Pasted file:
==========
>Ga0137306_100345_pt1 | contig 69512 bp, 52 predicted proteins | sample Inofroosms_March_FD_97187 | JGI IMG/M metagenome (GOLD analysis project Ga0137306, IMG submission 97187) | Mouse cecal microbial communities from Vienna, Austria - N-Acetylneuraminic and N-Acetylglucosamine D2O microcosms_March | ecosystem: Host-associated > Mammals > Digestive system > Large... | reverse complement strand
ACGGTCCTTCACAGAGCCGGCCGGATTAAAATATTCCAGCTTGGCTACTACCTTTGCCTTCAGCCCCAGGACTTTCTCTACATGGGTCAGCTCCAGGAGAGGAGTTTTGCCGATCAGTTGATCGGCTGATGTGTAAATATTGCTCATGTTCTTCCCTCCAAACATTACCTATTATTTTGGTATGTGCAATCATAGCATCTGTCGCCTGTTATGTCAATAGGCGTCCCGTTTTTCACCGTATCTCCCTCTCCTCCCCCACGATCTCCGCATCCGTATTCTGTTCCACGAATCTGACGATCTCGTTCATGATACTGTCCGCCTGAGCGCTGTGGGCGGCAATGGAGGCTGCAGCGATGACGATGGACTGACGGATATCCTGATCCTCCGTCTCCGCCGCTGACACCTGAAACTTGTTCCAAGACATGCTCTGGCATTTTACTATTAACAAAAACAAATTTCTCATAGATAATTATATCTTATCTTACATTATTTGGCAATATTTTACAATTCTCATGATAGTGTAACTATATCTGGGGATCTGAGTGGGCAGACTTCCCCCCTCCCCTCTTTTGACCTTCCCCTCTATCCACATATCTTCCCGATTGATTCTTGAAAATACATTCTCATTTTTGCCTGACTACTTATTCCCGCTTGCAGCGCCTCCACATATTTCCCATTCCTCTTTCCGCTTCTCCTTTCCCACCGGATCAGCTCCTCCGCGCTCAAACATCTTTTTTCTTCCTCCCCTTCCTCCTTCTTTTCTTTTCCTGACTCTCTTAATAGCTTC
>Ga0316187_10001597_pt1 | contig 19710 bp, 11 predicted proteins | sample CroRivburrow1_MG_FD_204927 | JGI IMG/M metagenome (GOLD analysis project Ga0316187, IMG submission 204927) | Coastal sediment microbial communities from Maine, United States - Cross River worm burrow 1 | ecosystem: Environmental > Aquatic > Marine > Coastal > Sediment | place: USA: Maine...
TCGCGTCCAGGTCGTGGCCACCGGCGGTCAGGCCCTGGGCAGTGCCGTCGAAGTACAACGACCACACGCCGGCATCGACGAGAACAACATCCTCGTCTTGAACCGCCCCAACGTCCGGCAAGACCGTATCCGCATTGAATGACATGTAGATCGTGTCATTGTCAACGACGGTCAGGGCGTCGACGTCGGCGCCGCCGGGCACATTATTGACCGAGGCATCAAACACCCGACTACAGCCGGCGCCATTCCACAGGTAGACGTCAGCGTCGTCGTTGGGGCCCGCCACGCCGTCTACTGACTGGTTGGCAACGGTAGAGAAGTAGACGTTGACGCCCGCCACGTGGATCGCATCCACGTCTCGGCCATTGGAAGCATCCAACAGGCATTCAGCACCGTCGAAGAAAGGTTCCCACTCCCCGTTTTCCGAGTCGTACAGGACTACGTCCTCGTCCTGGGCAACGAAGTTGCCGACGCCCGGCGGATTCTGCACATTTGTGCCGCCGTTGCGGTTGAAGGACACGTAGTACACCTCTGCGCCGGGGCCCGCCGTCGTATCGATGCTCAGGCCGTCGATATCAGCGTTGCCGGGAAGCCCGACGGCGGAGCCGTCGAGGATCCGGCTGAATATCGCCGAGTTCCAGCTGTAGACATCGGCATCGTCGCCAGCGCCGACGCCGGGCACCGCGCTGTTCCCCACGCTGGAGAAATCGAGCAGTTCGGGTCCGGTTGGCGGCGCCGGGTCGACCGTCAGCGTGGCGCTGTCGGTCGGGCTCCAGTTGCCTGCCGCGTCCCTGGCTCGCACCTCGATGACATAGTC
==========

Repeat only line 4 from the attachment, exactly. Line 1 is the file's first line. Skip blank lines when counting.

TCGCGTCCAGGTCGTGGCCACCGGCGGTCAGGCCCTGGGCAGTGCCGTCGAAGTACAACGACCACACGCCGGCATCGACGAGAACAACATCCTCGTCTTGAACCGCCCCAACGTCCGGCAAGACCGTATCCGCATTGAATGACATGTAGATCGTGTCATTGTCAACGACGGTCAGGGCGTCGACGTCGGCGCCGCCGGGCACATTATTGACCGAGGCATCAAACACCCGACTACAGCCGGCGCCATTCCACAGGTAGACGTCAGCGTCGTCGTTGGGGCCCGCCACGCCGTCTACTGACTGGTTGGCAACGGTAGAGAAGTAGACGTTGACGCCCGCCACGTGGATCGCATCCACGTCTCGGCCATTGGAAGCATCCAACAGGCATTCAGCACCGTCGAAGAAAGGTTCCCACTCCCCGTTTTCCGAGTCGTACAGGACTACGTCCTCGTCCTGGGCAACGAAGTTGCCGACGCCCGGCGGATTCTGCACATTTGTGCCGCCGTTGCGGTTGAAGGACACGTAGTACACCTCTGCGCCGGGGCCCGCCGTCGTATCGATGCTCAGGCCGTCGATATCAGCGTTGCCGGGAAGCCCGACGGCGGAGCCGTCGAGGATCCGGCTGAATATCGCCGAGTTCCAGCTGTAGACATCGGCATCGTCGCCAGCGCCGACGCCGGGCACCGCGCTGTTCCCCACGCTGGAGAAATCGAGCAGTTCGGGTCCGGTTGGCGGCGCCGGGTCGACCGTCAGCGTGGCGCTGTCGGTCGGGCTCCAGTTGCCTGCCGCGTCCCTGGCTCGCACCTCGATGACATAGTC